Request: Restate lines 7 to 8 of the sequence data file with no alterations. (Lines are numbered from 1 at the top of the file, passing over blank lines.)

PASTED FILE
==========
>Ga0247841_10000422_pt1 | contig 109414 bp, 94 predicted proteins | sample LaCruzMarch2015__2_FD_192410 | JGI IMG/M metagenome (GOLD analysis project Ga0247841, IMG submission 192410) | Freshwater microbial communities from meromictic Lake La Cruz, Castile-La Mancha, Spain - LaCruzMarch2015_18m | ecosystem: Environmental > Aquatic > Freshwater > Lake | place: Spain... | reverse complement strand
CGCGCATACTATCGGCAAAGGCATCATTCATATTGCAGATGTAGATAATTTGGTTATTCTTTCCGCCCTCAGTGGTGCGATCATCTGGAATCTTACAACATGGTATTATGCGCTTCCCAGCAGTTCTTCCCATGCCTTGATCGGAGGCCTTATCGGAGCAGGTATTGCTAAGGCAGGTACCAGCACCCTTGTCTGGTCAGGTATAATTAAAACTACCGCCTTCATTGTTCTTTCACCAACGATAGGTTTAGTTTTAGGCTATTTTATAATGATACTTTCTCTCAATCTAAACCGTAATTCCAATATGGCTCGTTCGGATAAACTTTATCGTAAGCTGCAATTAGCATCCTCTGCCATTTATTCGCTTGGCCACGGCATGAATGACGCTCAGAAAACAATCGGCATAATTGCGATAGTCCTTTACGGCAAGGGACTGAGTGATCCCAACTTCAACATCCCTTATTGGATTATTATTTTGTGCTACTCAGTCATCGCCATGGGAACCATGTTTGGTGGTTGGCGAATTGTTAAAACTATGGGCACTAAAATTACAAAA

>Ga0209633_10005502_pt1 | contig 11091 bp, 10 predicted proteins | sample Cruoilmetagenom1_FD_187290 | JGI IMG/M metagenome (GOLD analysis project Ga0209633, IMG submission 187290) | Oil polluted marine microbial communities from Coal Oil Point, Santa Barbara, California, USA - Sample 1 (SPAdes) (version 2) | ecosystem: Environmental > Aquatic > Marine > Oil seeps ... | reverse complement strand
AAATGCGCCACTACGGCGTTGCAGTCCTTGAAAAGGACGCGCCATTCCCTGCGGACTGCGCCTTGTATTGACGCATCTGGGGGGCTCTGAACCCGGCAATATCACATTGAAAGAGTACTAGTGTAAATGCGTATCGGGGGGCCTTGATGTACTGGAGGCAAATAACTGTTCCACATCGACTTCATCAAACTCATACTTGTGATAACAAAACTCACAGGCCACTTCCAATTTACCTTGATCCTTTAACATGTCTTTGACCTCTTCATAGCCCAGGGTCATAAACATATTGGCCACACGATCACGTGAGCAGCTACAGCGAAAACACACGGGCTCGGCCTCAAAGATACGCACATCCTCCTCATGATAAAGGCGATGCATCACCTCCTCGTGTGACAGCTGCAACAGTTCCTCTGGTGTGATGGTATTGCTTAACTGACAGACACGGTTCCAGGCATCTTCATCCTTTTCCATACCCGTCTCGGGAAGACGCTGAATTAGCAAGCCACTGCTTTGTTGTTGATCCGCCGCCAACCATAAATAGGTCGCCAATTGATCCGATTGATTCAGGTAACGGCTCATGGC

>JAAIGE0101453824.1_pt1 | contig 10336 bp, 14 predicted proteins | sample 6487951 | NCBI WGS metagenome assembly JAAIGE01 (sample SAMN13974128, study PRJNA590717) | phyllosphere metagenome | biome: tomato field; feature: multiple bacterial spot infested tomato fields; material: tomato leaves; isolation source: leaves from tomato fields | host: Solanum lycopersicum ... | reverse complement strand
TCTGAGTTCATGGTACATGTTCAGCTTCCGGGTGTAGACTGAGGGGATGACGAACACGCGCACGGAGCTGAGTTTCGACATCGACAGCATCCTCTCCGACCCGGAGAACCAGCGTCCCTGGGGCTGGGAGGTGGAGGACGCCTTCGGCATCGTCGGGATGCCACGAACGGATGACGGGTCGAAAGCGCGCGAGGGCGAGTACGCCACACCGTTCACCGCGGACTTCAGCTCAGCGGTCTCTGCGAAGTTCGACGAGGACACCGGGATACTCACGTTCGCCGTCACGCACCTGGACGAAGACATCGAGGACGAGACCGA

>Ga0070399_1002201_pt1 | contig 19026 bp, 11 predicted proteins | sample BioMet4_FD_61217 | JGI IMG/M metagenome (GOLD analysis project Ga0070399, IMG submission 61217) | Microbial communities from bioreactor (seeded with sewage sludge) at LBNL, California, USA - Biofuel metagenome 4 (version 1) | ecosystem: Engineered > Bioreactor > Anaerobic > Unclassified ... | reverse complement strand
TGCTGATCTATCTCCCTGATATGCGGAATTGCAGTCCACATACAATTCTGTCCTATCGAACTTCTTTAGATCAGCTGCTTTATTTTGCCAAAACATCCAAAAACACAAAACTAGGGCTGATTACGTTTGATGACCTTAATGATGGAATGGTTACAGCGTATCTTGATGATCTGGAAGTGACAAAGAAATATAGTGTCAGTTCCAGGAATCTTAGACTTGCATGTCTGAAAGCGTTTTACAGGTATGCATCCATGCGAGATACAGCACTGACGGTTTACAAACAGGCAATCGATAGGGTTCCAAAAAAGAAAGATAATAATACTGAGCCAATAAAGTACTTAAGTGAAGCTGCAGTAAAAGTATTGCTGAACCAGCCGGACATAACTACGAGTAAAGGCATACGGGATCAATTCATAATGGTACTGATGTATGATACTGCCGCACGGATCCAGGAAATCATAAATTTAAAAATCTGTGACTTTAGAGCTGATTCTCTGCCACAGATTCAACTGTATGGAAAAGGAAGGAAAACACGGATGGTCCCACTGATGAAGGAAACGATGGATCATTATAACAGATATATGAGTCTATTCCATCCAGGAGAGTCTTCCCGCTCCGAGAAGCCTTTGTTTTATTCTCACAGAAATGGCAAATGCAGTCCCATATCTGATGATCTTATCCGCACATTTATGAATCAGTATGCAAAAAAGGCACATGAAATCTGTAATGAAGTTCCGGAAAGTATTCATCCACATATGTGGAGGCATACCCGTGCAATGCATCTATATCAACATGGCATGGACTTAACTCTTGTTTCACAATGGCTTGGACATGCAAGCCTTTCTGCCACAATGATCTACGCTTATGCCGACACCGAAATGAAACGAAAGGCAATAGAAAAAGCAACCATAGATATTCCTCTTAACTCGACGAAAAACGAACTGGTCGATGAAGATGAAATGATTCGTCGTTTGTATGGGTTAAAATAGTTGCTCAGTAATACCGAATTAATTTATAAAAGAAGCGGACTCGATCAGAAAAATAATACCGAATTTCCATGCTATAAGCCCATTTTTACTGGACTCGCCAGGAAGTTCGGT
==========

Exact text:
>Ga0070399_1002201_pt1 | contig 19026 bp, 11 predicted proteins | sample BioMet4_FD_61217 | JGI IMG/M metagenome (GOLD analysis project Ga0070399, IMG submission 61217) | Microbial communities from bioreactor (seeded with sewage sludge) at LBNL, California, USA - Biofuel metagenome 4 (version 1) | ecosystem: Engineered > Bioreactor > Anaerobic > Unclassified ... | reverse complement strand
TGCTGATCTATCTCCCTGATATGCGGAATTGCAGTCCACATACAATTCTGTCCTATCGAACTTCTTTAGATCAGCTGCTTTATTTTGCCAAAACATCCAAAAACACAAAACTAGGGCTGATTACGTTTGATGACCTTAATGATGGAATGGTTACAGCGTATCTTGATGATCTGGAAGTGACAAAGAAATATAGTGTCAGTTCCAGGAATCTTAGACTTGCATGTCTGAAAGCGTTTTACAGGTATGCATCCATGCGAGATACAGCACTGACGGTTTACAAACAGGCAATCGATAGGGTTCCAAAAAAGAAAGATAATAATACTGAGCCAATAAAGTACTTAAGTGAAGCTGCAGTAAAAGTATTGCTGAACCAGCCGGACATAACTACGAGTAAAGGCATACGGGATCAATTCATAATGGTACTGATGTATGATACTGCCGCACGGATCCAGGAAATCATAAATTTAAAAATCTGTGACTTTAGAGCTGATTCTCTGCCACAGATTCAACTGTATGGAAAAGGAAGGAAAACACGGATGGTCCCACTGATGAAGGAAACGATGGATCATTATAACAGATATATGAGTCTATTCCATCCAGGAGAGTCTTCCCGCTCCGAGAAGCCTTTGTTTTATTCTCACAGAAATGGCAAATGCAGTCCCATATCTGATGATCTTATCCGCACATTTATGAATCAGTATGCAAAAAAGGCACATGAAATCTGTAATGAAGTTCCGGAAAGTATTCATCCACATATGTGGAGGCATACCCGTGCAATGCATCTATATCAACATGGCATGGACTTAACTCTTGTTTCACAATGGCTTGGACATGCAAGCCTTTCTGCCACAATGATCTACGCTTATGCCGACACCGAAATGAAACGAAAGGCAATAGAAAAAGCAACCATAGATATTCCTCTTAACTCGACGAAAAACGAACTGGTCGATGAAGATGAAATGATTCGTCGTTTGTATGGGTTAAAATAGTTGCTCAGTAATACCGAATTAATTTATAAAAGAAGCGGACTCGATCAGAAAAATAATACCGAATTTCCATGCTATAAGCCCATTTTTACTGGACTCGCCAGGAAGTTCGGT